Though the Treasury Department’s stance is far from principled, it does have some weight. But the exceptionalist tone of this stance—which suggests that China is exempt from Treasury censure because of some special status it holds—may well damage U.S.-China relations in the longer term. For years, the United States has encouraged China to act as a responsible stakeholder in the global economic and financial system, playing by the rules China increasingly helps to write. Allowing China to escape criticism for undervaluing its currency simply because ‘it is China’ runs counter to the notion of that stakeholder. Given the belligerent tone Beijing has recently taken on a range of foreign policy issues from Copenhagen to the Dalai Lama’s recent U.S. visit to exchange rate policy itself, the United States would do well to move away from this more recent G2-style exceptionalism and towards responsible stakeholdership in its rhetoric and substantive discussions with China.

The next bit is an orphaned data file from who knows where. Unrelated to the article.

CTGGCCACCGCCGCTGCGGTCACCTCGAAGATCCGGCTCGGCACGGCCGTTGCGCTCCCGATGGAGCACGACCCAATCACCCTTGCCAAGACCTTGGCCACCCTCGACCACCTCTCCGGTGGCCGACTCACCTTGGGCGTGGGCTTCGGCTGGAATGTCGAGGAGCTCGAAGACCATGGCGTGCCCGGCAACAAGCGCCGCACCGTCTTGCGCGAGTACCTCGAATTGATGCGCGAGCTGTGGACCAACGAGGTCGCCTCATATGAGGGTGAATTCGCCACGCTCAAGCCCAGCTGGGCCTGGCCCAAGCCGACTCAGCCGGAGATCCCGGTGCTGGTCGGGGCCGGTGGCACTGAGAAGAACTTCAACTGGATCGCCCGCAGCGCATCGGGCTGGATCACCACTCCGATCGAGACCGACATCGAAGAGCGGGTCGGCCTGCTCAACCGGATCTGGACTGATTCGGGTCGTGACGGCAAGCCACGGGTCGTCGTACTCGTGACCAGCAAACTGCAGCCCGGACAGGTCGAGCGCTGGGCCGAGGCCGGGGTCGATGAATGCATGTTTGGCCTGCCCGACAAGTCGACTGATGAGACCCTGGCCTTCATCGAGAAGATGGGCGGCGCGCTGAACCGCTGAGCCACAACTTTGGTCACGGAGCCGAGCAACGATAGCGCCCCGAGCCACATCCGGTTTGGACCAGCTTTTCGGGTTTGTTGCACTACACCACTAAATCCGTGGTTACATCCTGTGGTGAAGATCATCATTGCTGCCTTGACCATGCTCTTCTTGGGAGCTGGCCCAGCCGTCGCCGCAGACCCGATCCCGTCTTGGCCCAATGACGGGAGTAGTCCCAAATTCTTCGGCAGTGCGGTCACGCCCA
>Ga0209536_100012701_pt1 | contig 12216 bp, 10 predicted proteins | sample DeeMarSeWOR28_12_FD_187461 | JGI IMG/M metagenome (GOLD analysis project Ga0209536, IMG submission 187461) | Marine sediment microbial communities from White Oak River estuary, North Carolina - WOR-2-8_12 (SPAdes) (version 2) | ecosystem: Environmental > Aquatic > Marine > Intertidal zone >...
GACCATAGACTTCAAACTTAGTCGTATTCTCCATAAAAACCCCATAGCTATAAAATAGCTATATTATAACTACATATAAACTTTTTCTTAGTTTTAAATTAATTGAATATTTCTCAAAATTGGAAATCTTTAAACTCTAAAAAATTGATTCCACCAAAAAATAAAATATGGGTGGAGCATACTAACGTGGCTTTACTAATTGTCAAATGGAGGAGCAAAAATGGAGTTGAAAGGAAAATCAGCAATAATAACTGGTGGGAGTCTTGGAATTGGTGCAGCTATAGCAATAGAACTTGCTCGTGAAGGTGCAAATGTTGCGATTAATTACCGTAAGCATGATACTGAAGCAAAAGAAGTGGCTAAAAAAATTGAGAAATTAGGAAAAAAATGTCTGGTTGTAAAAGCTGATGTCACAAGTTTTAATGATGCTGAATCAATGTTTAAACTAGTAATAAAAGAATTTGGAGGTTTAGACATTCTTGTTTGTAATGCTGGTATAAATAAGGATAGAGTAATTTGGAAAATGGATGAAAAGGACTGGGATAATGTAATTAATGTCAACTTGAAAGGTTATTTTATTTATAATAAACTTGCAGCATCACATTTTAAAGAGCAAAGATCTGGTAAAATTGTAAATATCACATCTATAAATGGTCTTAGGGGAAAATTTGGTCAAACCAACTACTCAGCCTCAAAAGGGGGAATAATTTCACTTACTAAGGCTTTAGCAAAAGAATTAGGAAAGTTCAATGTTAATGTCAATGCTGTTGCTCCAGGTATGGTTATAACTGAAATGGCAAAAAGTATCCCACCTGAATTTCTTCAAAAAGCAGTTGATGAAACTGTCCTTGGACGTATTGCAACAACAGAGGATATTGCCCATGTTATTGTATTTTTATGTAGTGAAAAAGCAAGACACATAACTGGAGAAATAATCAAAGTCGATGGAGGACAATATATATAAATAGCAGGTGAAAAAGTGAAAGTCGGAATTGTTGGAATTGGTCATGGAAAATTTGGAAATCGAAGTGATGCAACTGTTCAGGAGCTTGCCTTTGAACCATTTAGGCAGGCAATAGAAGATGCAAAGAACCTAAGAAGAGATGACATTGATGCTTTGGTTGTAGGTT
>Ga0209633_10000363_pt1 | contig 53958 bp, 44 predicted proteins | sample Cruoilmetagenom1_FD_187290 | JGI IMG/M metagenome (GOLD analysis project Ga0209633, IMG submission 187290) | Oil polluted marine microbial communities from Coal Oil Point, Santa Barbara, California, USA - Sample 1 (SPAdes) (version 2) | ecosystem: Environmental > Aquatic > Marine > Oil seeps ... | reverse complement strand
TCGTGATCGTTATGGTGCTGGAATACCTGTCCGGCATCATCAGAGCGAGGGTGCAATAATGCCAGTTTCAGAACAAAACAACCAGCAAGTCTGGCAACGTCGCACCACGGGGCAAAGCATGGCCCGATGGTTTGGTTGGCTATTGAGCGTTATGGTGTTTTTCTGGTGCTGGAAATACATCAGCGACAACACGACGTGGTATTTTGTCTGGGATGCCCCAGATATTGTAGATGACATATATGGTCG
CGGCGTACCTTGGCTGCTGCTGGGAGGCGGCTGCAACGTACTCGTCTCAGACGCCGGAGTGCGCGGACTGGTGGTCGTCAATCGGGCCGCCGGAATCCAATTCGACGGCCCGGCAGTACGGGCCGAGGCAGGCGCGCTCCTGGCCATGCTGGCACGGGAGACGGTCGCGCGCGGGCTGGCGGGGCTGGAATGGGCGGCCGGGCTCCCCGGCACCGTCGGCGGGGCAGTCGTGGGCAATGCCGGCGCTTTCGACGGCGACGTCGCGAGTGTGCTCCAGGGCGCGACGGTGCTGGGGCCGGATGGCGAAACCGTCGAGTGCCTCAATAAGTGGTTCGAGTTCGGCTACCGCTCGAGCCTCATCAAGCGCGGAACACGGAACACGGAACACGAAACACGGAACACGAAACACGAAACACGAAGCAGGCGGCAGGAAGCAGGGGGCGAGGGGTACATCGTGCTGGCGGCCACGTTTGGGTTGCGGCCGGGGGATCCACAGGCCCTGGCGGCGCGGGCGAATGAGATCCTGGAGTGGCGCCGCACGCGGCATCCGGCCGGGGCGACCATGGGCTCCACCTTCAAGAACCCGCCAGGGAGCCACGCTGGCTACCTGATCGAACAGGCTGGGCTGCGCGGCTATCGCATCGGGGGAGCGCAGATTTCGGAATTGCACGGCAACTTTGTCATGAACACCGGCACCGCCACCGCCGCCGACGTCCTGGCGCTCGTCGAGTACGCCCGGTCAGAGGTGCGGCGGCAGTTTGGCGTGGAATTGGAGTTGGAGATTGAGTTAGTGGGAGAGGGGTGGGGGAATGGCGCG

Moreover, American concern about undervaluation of the RMB dates to at least 2003. Modest appreciation notwithstanding, engaging and talking softly behind closed doors have not worked. That Chinese surpluses cost Americans jobs should be an abomination to Washington, especially now, as unemployment remains unacceptably high. China is unlikely to move on its exchange rate unless it perceives that doing so would be in its own interest, and for better or for worse, it is up to Washington to create that incentive.